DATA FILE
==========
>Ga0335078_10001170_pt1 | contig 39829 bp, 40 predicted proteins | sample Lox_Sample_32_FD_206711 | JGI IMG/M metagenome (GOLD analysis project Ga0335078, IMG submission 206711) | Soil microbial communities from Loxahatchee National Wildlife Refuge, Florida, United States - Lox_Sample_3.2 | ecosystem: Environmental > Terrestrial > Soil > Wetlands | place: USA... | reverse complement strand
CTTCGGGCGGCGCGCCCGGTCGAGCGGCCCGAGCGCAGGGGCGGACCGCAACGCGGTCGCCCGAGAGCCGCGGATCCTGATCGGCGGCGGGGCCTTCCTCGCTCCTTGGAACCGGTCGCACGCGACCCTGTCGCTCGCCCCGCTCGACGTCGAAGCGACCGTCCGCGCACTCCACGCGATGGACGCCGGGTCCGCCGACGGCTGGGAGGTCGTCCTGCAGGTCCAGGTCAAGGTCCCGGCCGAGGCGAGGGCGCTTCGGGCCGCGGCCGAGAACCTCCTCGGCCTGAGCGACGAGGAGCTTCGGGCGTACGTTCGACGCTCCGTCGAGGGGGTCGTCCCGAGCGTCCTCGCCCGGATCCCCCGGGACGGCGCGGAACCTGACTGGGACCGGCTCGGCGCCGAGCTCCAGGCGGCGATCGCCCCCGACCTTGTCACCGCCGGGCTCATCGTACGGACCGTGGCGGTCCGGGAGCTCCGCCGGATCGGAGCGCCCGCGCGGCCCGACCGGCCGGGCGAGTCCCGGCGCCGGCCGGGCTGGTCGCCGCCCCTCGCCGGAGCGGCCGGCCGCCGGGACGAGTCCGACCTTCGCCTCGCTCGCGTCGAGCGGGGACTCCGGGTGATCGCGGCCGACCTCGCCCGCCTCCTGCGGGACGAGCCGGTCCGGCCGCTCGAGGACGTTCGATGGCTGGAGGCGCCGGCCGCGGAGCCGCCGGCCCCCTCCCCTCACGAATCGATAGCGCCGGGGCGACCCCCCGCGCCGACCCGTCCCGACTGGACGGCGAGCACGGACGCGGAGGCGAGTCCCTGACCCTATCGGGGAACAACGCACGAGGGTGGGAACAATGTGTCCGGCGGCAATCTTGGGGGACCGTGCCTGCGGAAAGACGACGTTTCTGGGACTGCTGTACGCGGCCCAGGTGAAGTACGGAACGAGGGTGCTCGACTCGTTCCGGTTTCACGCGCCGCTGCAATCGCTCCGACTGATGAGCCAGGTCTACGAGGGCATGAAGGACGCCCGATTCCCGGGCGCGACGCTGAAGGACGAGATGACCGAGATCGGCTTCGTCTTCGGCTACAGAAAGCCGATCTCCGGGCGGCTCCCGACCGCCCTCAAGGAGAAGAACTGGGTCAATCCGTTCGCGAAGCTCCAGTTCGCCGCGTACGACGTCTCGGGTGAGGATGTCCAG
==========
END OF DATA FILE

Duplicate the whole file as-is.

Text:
>Ga0335078_10001170_pt1 | contig 39829 bp, 40 predicted proteins | sample Lox_Sample_32_FD_206711 | JGI IMG/M metagenome (GOLD analysis project Ga0335078, IMG submission 206711) | Soil microbial communities from Loxahatchee National Wildlife Refuge, Florida, United States - Lox_Sample_3.2 | ecosystem: Environmental > Terrestrial > Soil > Wetlands | place: USA... | reverse complement strand
CTTCGGGCGGCGCGCCCGGTCGAGCGGCCCGAGCGCAGGGGCGGACCGCAACGCGGTCGCCCGAGAGCCGCGGATCCTGATCGGCGGCGGGGCCTTCCTCGCTCCTTGGAACCGGTCGCACGCGACCCTGTCGCTCGCCCCGCTCGACGTCGAAGCGACCGTCCGCGCACTCCACGCGATGGACGCCGGGTCCGCCGACGGCTGGGAGGTCGTCCTGCAGGTCCAGGTCAAGGTCCCGGCCGAGGCGAGGGCGCTTCGGGCCGCGGCCGAGAACCTCCTCGGCCTGAGCGACGAGGAGCTTCGGGCGTACGTTCGACGCTCCGTCGAGGGGGTCGTCCCGAGCGTCCTCGCCCGGATCCCCCGGGACGGCGCGGAACCTGACTGGGACCGGCTCGGCGCCGAGCTCCAGGCGGCGATCGCCCCCGACCTTGTCACCGCCGGGCTCATCGTACGGACCGTGGCGGTCCGGGAGCTCCGCCGGATCGGAGCGCCCGCGCGGCCCGACCGGCCGGGCGAGTCCCGGCGCCGGCCGGGCTGGTCGCCGCCCCTCGCCGGAGCGGCCGGCCGCCGGGACGAGTCCGACCTTCGCCTCGCTCGCGTCGAGCGGGGACTCCGGGTGATCGCGGCCGACCTCGCCCGCCTCCTGCGGGACGAGCCGGTCCGGCCGCTCGAGGACGTTCGATGGCTGGAGGCGCCGGCCGCGGAGCCGCCGGCCCCCTCCCCTCACGAATCGATAGCGCCGGGGCGACCCCCCGCGCCGACCCGTCCCGACTGGACGGCGAGCACGGACGCGGAGGCGAGTCCCTGACCCTATCGGGGAACAACGCACGAGGGTGGGAACAATGTGTCCGGCGGCAATCTTGGGGGACCGTGCCTGCGGAAAGACGACGTTTCTGGGACTGCTGTACGCGGCCCAGGTGAAGTACGGAACGAGGGTGCTCGACTCGTTCCGGTTTCACGCGCCGCTGCAATCGCTCCGACTGATGAGCCAGGTCTACGAGGGCATGAAGGACGCCCGATTCCCGGGCGCGACGCTGAAGGACGAGATGACCGAGATCGGCTTCGTCTTCGGCTACAGAAAGCCGATCTCCGGGCGGCTCCCGACCGCCCTCAAGGAGAAGAACTGGGTCAATCCGTTCGCGAAGCTCCAGTTCGCCGCGTACGACGTCTCGGGTGAGGATGTCCAG